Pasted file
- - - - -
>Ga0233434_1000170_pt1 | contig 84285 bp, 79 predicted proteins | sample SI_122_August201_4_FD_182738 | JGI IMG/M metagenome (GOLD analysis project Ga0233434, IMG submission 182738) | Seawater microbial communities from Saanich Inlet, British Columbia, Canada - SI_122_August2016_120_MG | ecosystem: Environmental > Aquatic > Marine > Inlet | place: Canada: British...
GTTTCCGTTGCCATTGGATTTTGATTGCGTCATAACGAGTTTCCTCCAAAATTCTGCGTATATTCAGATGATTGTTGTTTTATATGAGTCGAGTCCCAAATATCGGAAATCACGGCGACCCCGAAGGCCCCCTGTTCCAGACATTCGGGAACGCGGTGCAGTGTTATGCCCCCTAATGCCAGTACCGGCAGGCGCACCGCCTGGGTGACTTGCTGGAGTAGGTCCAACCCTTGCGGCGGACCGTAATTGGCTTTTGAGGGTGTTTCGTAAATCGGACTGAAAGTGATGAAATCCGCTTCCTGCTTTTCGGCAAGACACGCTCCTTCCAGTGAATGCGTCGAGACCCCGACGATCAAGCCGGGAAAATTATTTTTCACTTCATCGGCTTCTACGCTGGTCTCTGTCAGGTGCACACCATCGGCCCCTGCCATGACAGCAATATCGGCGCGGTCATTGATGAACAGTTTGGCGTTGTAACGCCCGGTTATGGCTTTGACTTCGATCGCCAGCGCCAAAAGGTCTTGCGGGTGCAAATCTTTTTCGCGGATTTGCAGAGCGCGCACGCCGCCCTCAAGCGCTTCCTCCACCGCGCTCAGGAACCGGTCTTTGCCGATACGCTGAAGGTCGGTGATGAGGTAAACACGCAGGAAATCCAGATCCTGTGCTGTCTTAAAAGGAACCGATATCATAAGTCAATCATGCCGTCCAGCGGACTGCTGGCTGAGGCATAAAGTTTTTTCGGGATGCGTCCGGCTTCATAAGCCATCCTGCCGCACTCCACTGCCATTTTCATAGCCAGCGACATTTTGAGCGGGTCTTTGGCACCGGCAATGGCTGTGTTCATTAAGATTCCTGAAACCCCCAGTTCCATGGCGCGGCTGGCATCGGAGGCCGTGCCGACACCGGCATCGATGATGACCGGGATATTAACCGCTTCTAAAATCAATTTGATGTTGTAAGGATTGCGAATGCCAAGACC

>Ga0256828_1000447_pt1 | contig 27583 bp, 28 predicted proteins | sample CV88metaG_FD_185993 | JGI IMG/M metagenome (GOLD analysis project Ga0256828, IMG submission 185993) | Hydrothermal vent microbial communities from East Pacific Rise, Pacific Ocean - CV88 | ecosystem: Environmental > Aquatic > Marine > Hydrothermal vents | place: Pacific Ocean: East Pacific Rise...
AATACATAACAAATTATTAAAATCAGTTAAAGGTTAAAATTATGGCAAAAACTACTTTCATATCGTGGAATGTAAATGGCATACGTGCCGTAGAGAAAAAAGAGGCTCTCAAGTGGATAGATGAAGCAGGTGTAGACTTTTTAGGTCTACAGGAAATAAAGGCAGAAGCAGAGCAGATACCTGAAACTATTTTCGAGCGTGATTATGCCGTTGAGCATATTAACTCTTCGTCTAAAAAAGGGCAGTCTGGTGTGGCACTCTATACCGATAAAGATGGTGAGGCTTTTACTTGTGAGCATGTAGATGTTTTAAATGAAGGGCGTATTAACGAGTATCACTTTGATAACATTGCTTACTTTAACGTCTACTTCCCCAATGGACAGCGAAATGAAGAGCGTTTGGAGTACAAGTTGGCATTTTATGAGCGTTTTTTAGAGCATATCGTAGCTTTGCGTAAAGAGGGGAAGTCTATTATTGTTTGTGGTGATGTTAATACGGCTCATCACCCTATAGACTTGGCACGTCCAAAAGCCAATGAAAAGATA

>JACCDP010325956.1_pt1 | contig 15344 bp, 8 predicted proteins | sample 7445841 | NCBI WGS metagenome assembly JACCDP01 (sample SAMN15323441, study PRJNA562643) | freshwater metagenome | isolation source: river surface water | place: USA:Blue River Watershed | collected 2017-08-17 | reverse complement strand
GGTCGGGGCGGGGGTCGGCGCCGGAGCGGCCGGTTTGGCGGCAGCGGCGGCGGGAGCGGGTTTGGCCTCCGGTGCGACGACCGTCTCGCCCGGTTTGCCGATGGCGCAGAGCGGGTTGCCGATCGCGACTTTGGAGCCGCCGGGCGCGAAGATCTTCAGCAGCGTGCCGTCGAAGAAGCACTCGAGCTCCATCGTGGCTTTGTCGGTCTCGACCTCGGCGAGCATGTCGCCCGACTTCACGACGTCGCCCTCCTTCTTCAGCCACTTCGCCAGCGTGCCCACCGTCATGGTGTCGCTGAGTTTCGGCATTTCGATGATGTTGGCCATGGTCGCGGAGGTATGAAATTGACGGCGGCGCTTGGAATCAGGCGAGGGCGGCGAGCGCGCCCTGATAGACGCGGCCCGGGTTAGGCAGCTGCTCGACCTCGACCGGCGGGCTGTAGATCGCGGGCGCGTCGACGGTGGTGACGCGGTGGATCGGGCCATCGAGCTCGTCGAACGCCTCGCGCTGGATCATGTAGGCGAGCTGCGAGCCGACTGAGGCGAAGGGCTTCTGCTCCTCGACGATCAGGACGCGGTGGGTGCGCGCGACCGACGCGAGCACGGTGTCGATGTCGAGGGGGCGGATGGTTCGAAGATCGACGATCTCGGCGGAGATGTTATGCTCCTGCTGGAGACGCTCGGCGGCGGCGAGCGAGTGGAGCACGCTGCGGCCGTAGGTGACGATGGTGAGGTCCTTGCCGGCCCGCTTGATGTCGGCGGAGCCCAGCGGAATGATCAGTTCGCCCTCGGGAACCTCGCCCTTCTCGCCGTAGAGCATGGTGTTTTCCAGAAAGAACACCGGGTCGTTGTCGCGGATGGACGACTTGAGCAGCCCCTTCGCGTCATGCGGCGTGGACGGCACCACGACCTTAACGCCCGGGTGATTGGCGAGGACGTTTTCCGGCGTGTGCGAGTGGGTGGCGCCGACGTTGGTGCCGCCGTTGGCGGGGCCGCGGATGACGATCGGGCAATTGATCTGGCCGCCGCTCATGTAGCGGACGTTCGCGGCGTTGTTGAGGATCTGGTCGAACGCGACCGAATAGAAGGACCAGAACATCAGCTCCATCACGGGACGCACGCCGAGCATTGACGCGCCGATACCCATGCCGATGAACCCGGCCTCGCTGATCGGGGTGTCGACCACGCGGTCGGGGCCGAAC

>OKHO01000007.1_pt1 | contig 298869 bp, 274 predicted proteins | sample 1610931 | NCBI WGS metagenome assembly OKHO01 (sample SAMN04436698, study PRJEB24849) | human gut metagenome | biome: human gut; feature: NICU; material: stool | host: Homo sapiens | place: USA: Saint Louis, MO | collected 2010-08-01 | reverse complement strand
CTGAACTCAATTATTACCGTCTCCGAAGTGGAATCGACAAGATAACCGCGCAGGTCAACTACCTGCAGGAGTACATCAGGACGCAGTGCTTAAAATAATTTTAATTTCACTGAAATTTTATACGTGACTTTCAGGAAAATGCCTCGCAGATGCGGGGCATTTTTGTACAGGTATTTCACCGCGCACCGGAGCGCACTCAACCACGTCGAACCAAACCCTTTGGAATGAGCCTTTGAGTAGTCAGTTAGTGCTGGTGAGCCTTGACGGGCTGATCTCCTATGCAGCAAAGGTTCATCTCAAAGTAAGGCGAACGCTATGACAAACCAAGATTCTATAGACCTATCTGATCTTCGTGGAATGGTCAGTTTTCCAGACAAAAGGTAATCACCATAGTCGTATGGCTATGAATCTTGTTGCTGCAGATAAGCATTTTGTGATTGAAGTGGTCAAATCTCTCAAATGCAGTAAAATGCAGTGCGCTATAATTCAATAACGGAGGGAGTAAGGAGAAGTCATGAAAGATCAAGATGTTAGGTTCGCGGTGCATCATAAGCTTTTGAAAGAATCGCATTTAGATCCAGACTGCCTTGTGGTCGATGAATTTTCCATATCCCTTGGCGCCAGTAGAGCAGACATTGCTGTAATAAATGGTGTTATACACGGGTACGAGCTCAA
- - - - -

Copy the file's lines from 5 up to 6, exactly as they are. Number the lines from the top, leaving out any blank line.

>JACCDP010325956.1_pt1 | contig 15344 bp, 8 predicted proteins | sample 7445841 | NCBI WGS metagenome assembly JACCDP01 (sample SAMN15323441, study PRJNA562643) | freshwater metagenome | isolation source: river surface water | place: USA:Blue River Watershed | collected 2017-08-17 | reverse complement strand
GGTCGGGGCGGGGGTCGGCGCCGGAGCGGCCGGTTTGGCGGCAGCGGCGGCGGGAGCGGGTTTGGCCTCCGGTGCGACGACCGTCTCGCCCGGTTTGCCGATGGCGCAGAGCGGGTTGCCGATCGCGACTTTGGAGCCGCCGGGCGCGAAGATCTTCAGCAGCGTGCCGTCGAAGAAGCACTCGAGCTCCATCGTGGCTTTGTCGGTCTCGACCTCGGCGAGCATGTCGCCCGACTTCACGACGTCGCCCTCCTTCTTCAGCCACTTCGCCAGCGTGCCCACCGTCATGGTGTCGCTGAGTTTCGGCATTTCGATGATGTTGGCCATGGTCGCGGAGGTATGAAATTGACGGCGGCGCTTGGAATCAGGCGAGGGCGGCGAGCGCGCCCTGATAGACGCGGCCCGGGTTAGGCAGCTGCTCGACCTCGACCGGCGGGCTGTAGATCGCGGGCGCGTCGACGGTGGTGACGCGGTGGATCGGGCCATCGAGCTCGTCGAACGCCTCGCGCTGGATCATGTAGGCGAGCTGCGAGCCGACTGAGGCGAAGGGCTTCTGCTCCTCGACGATCAGGACGCGGTGGGTGCGCGCGACCGACGCGAGCACGGTGTCGATGTCGAGGGGGCGGATGGTTCGAAGATCGACGATCTCGGCGGAGATGTTATGCTCCTGCTGGAGACGCTCGGCGGCGGCGAGCGAGTGGAGCACGCTGCGGCCGTAGGTGACGATGGTGAGGTCCTTGCCGGCCCGCTTGATGTCGGCGGAGCCCAGCGGAATGATCAGTTCGCCCTCGGGAACCTCGCCCTTCTCGCCGTAGAGCATGGTGTTTTCCAGAAAGAACACCGGGTCGTTGTCGCGGATGGACGACTTGAGCAGCCCCTTCGCGTCATGCGGCGTGGACGGCACCACGACCTTAACGCCCGGGTGATTGGCGAGGACGTTTTCCGGCGTGTGCGAGTGGGTGGCGCCGACGTTGGTGCCGCCGTTGGCGGGGCCGCGGATGACGATCGGGCAATTGATCTGGCCGCCGCTCATGTAGCGGACGTTCGCGGCGTTGTTGAGGATCTGGTCGAACGCGACCGAATAGAAGGACCAGAACATCAGCTCCATCACGGGACGCACGCCGAGCATTGACGCGCCGATACCCATGCCGATGAACCCGGCCTCGCTGATCGGGGTGTCGACCACGCGGTCGGGGCCGAAC